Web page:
If there is one thing Tom Thibodeau knows, it’s defense. He’s very good at coaching it, and the Chicago Bulls are very good at executing his system. But I think it’s time someone went over the fine points of his preferred pick and roll defense, in an effort to clear up some misconceptions.
To be honest, this is fueled almost entirely by Stacey King. Despite having watched the team night in and night out for three and a half seasons now, Stacey still doesn’t seem to understand how the Bulls play defense. Pretty much any time the Bulls face a point guard who can shoot a little bit, Stacey complains about how the Bulls don’t get up in his face and prevent him from shooting a pull-up 18-footer. This drives me nuts.
Here is a fairly standard pick and roll from the Atlanta Hawks last night.
Note, if you would, that Kirk Hinrich has gone over the screen, and that Joakim Noah is waiting back by the foul line. Gustavo Ayon, there in the middle with his back to the camera, didn’t actually make contact with Kirk because he’s headed over to set a screen for Paul Millsap at the other elbow, but if he had, Jeff Teague would be able to pull up for a jumper if he wanted to. That is not a mistake on the Bulls’ part, it’s intentional. This is what Stacey doesn’t understand.
Thibs has made the decision that it is significantly more beneficial for his team to concede a lightly contested mid-range jumper — whether from the ball handler or the roll man on a pick and pop — than it is to either allow the ball handler to get into the lane or pull up from three. And the numbers, as well as basic common sense, back him up. The Bulls want to force either the ball handler or the roll man to beat them, and they are uncommonly good at preventing either one from doing so.
Zach Lowe wrote about Thibs’ scheme right about a year ago, so I apologize if I’m repeating anything he’s already covered. But I’m mostly here to talk about one thing: Stretch fours.
The stretch four, though far from a new concept, is now very much en vogue in the NBA. The Hawks have a pair of them, in Paul Millsap and Mike Scott, and this is what annoyed me in particular about Stacey King’s commentary last night. Leaving aside the part where he basically guffawed every time Millsap hoisted a three but got upset when the Bulls drifted away from Mike Scott despite Millsap shooting 36.8 percent from deep to Scott’s 34.2, Stacey got very agitated when Scott hit a straight-on three in a pick and pop situation in the fourth quarter. Part of it was that said three cut the Bulls’ lead to 8, to be sure, but he seemed confused as to why the Bulls left Scott open. “You’ve got to know where he is!” he said.
Well, Mr. King, the Bulls knew very well where he was. They just didn’t really care. Observe.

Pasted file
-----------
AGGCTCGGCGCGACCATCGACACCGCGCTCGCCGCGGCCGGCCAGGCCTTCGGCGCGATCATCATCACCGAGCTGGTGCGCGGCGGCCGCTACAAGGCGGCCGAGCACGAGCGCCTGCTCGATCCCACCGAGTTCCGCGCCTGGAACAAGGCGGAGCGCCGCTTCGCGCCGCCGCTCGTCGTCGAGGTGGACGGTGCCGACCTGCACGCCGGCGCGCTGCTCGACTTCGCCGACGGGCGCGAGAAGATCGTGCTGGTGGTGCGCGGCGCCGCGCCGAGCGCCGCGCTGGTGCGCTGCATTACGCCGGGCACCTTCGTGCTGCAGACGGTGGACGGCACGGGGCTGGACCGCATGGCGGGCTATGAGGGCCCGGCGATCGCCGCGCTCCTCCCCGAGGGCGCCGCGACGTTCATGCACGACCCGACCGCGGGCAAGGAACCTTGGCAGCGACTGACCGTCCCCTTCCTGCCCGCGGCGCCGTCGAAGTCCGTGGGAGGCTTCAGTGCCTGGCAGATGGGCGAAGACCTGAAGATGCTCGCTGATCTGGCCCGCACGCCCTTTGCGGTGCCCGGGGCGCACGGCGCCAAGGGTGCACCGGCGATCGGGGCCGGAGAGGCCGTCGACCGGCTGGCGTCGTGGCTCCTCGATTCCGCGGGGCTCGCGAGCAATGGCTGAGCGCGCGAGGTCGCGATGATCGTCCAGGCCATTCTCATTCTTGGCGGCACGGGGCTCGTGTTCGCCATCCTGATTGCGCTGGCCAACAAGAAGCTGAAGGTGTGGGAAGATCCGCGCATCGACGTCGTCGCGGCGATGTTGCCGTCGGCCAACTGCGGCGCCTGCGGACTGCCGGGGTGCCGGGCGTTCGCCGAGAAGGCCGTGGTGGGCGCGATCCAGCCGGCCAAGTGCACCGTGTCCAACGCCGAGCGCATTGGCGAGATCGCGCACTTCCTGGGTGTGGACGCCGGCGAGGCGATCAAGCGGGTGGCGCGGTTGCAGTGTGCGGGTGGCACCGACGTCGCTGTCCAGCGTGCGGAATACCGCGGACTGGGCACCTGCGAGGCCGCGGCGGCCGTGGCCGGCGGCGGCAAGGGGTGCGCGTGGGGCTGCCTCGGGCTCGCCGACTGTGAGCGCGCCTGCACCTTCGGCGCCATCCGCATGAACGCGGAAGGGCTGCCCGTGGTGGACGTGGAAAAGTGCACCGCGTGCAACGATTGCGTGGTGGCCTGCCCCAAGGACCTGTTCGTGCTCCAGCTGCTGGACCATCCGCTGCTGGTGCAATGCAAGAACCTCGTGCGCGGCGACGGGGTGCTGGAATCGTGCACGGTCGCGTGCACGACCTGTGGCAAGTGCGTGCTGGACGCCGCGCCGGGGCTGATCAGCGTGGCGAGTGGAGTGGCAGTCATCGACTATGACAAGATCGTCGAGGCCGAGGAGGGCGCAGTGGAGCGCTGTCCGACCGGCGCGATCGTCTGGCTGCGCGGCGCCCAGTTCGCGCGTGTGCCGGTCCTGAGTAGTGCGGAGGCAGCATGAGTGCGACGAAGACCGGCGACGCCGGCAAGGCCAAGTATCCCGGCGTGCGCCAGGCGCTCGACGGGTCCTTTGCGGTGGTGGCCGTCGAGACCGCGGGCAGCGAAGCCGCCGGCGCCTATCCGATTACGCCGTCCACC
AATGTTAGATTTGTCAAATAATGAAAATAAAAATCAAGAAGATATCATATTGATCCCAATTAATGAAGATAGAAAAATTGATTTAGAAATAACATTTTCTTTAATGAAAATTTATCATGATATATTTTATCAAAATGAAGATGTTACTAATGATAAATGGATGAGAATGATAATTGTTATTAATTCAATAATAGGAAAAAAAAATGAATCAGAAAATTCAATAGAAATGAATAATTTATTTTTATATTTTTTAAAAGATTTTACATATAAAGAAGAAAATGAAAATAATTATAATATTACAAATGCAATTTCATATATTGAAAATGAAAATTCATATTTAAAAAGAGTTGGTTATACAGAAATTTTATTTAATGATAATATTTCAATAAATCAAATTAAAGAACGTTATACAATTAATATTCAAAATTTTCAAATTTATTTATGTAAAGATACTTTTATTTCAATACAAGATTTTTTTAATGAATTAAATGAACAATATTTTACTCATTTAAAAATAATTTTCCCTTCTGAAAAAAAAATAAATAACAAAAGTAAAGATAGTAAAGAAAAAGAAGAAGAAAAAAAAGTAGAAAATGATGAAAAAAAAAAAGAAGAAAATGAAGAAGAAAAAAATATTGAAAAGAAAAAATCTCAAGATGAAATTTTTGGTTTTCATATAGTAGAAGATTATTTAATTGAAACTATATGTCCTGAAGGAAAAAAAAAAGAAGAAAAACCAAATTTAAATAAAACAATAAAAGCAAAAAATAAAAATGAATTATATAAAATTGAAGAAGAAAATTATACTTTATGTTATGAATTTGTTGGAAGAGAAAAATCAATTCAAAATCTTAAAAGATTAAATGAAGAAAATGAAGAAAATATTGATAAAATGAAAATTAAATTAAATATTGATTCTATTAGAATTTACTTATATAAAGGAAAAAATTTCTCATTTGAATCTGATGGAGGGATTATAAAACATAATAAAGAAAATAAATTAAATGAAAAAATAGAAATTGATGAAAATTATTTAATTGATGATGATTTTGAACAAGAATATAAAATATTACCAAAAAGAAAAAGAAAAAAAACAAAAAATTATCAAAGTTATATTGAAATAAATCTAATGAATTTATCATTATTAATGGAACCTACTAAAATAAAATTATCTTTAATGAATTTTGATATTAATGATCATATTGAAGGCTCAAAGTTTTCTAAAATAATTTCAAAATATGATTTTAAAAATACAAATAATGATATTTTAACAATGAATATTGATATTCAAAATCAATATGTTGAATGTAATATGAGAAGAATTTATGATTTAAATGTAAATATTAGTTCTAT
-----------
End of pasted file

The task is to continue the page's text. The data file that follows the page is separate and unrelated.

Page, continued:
That is the Bulls playing defense on the aforementioned three by Scott. It looks fairly similar to the one from earlier, really. Taj Gibson is waiting down by the foul line, and Jimmy Butler, guarding the ball handler, has fought over the screen and is trailing the play. Notice all that open space around the top of the key? That’s pretty much always there, because that’s the reality of the Bulls scheme. Usually, the roll man would pop into that 18-20 foot area and launch a long jumper, something the Bulls are all too happy to facilitate. But Scott pops to the three-point line, and neither Taj nor Jimmy is in any particular position to do anything about him.
Again, this is a reality of the way the defense is set up. The Bulls would have to specifically alter their scheme to take that away, and they’re not going to specifically alter their scheme for Mike Scott.
Which is not to say they wouldn’t alter it at all, of course. Here’s what happens when Dirk Nowitzki is the roll man:
It’s a little hard to tell, but Noah is playing a lot closer to Dirk than he normally would. It’s clearer here:
Noah basically concedes the lane to Jose Calderon so he can stay in position to close out on Dirk.
Here’s another example, this time with Ryan Anderson:
“But Caleb,” you say, because you’re a strawman I invented purely for the sake of this argument, “that looks just like their regular pick and roll defense!” You’re right, it does! Here’s where it changes:
See? Now it’s different. Rather than concede the jumper to Anderson, Noah switches onto Eric Gordon, while Luol Deng — sigh — picks up Anderson.
My point in showing this is that the Bulls only deviate from their usual scheme for very, very good players. They do not deviate from their usual scheme to stop Mike Scott.
So, Stacey, the next time you’re calling a game, please remember what I’ve said: if the Bulls are allowing teams to shoot long jumpers out of the pick and roll, it’s probably intentional.
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